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If legislature can’t fix prisons, taxpayers will lose

Gov. Robert Bentley has good reason to have prison construction high on his priority list for the current legislative session.

First, Alabama prisons are in poor repair, are understaffed, and overcrowded. The state is in danger of having the federal courts take over the prison system, a situation leaders already know would mean either a demand for better facilities, or a massive release of current inmates.

Secondly, there appears to be a good chance the governor could be in need of a bed in the system. The Alabama House of Representatives has initiated an impeachment process against him, and the attorney general’s office has an ongoing investigation into allocations that he used state resources improperly. The Alabama Ethics Commission also is said to be conducting an investigation, and political watchers in Montgomery predict the Commission will recommend felony charges against Bentley when they meet in early April.

None of us can know if the rumors and allegations are true at this point. What we do know, is that Bentley, who in six years has not fared well getting legislation approved in Montgomery, is a weaker leader than ever, and legislation with his name attached is basically pronounced dead on arrival.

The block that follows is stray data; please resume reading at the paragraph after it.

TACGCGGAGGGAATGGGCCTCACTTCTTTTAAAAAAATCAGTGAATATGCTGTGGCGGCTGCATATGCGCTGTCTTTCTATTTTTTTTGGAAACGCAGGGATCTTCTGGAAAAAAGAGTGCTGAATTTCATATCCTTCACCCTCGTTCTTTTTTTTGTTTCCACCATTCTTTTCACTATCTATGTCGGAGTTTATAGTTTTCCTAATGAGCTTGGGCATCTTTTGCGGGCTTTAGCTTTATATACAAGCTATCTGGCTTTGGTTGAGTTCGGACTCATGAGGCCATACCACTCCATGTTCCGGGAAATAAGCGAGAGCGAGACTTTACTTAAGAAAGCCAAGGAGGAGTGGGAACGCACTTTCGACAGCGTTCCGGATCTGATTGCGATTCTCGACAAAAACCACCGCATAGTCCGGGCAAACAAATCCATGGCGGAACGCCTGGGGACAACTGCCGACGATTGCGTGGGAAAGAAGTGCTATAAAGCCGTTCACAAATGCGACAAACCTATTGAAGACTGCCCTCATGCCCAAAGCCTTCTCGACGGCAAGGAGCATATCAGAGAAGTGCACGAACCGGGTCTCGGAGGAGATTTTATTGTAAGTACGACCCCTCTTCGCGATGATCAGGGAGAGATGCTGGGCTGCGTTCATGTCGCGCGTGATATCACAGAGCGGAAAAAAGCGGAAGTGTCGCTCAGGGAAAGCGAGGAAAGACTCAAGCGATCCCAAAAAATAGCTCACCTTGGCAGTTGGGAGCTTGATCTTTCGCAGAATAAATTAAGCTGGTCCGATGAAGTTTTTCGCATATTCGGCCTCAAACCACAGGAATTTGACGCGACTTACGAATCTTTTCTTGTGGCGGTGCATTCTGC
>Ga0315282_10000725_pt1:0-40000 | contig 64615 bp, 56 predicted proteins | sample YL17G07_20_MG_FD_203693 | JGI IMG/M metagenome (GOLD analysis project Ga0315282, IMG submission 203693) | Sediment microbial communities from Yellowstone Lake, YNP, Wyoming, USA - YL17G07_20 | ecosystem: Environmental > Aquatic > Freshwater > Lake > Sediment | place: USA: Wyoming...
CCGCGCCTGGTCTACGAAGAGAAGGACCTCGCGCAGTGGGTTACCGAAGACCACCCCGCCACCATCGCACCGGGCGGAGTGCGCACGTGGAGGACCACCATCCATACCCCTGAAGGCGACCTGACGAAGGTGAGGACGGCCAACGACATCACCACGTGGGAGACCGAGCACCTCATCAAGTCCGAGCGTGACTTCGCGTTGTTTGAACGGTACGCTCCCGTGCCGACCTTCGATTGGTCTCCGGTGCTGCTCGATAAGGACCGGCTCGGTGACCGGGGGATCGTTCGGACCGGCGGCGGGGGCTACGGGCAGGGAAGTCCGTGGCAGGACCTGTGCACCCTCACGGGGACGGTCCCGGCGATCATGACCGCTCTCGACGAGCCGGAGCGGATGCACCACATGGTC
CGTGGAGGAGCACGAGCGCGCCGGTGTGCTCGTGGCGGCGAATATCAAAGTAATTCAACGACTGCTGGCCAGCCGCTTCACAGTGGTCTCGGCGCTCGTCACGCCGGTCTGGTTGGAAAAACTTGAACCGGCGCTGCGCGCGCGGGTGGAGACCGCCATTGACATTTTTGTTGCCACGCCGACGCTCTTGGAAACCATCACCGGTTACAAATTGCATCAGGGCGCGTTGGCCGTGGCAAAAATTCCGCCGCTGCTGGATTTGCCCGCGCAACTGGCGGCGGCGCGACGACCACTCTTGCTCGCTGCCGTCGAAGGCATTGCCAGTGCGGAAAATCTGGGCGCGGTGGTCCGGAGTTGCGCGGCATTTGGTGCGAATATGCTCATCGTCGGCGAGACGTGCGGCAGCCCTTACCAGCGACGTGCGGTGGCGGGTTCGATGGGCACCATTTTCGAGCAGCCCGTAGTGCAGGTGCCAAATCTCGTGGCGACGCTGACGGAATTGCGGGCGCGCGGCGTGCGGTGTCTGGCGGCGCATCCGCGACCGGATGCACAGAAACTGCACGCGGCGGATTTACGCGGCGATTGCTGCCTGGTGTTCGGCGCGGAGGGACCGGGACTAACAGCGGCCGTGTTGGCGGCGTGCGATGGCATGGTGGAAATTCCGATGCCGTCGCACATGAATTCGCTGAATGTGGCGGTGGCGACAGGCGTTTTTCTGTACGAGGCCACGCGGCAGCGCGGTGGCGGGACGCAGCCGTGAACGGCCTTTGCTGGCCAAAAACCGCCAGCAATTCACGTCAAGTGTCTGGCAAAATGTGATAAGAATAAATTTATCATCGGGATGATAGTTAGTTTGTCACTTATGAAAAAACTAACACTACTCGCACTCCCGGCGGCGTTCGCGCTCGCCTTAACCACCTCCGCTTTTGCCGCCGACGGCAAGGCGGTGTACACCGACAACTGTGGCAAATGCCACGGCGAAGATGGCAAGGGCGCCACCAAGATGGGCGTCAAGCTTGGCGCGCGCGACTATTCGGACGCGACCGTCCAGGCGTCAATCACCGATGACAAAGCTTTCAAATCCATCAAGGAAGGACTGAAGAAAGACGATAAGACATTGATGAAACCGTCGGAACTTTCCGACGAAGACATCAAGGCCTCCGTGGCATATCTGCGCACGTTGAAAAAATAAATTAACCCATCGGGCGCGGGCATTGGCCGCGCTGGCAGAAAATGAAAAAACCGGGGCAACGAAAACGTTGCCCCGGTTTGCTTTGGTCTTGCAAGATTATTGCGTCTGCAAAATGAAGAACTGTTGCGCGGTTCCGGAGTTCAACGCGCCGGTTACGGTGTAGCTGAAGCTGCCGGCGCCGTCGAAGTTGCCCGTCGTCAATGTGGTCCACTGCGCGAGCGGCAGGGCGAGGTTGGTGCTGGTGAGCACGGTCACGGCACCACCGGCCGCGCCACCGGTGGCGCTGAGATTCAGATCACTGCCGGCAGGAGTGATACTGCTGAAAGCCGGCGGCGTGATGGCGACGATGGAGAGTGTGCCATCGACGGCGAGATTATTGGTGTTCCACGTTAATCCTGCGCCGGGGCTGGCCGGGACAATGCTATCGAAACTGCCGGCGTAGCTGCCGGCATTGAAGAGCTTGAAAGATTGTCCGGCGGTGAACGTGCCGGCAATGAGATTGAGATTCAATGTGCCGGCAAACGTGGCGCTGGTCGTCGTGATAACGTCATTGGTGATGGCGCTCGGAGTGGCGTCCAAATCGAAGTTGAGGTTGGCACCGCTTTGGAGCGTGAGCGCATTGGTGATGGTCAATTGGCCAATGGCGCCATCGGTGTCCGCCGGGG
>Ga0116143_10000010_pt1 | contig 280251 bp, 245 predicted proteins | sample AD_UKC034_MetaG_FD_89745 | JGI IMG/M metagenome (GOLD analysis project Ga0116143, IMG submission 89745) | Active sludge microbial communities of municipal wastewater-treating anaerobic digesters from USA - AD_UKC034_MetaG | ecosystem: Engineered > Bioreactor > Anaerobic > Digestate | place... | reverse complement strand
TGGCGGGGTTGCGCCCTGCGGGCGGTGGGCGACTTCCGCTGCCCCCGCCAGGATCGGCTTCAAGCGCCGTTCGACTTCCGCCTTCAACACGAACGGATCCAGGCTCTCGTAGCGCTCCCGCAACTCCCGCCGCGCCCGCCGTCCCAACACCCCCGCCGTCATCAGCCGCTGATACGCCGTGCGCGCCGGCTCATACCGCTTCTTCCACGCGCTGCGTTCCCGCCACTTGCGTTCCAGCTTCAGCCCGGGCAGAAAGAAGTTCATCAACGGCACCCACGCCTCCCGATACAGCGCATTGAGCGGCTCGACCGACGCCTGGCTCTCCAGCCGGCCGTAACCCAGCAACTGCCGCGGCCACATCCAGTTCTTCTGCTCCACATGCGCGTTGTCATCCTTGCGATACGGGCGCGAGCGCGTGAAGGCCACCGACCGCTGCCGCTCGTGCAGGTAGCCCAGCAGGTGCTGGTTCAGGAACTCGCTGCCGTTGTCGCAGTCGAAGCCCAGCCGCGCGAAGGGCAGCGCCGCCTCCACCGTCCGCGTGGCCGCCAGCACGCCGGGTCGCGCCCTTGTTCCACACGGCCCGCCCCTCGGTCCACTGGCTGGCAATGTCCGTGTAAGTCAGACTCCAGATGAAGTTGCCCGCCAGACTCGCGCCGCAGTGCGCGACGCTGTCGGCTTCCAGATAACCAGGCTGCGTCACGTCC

Last year, the governor and Department of Corrections proposed the construction of four new mega-prisons at an estimated price of $800 million. When that didn’t fly, the bill was altered. This week, it was altered again, this time with language that only allows the state to borrow funds for prison construction if it can find two communities in the state willing to borrow money, build new prisons, and lease them back to the state.

Those with prisons in their communities would tell you that would be a great investment for long-term economic development. Prisons are considered a “clean” industry, with steady employment unaffected by the economy. There is a steady and increasing demand for prison personnel, and those jobs don’t go away.

But not many communities could afford to finance these facilities, especially if the state still plans mega prisons. Those who could would have a hard time selling the idea to constituents, who’d rather have better roads or more amenities than a prison in their backyard.

Sen. Cam Ward’s current version of the prison construction bill has the feel of a hail Mary pass that won’t have a receiver. And Alabama taxpayers who face funding a federal-mandated prison construction will be the losers.

 

 

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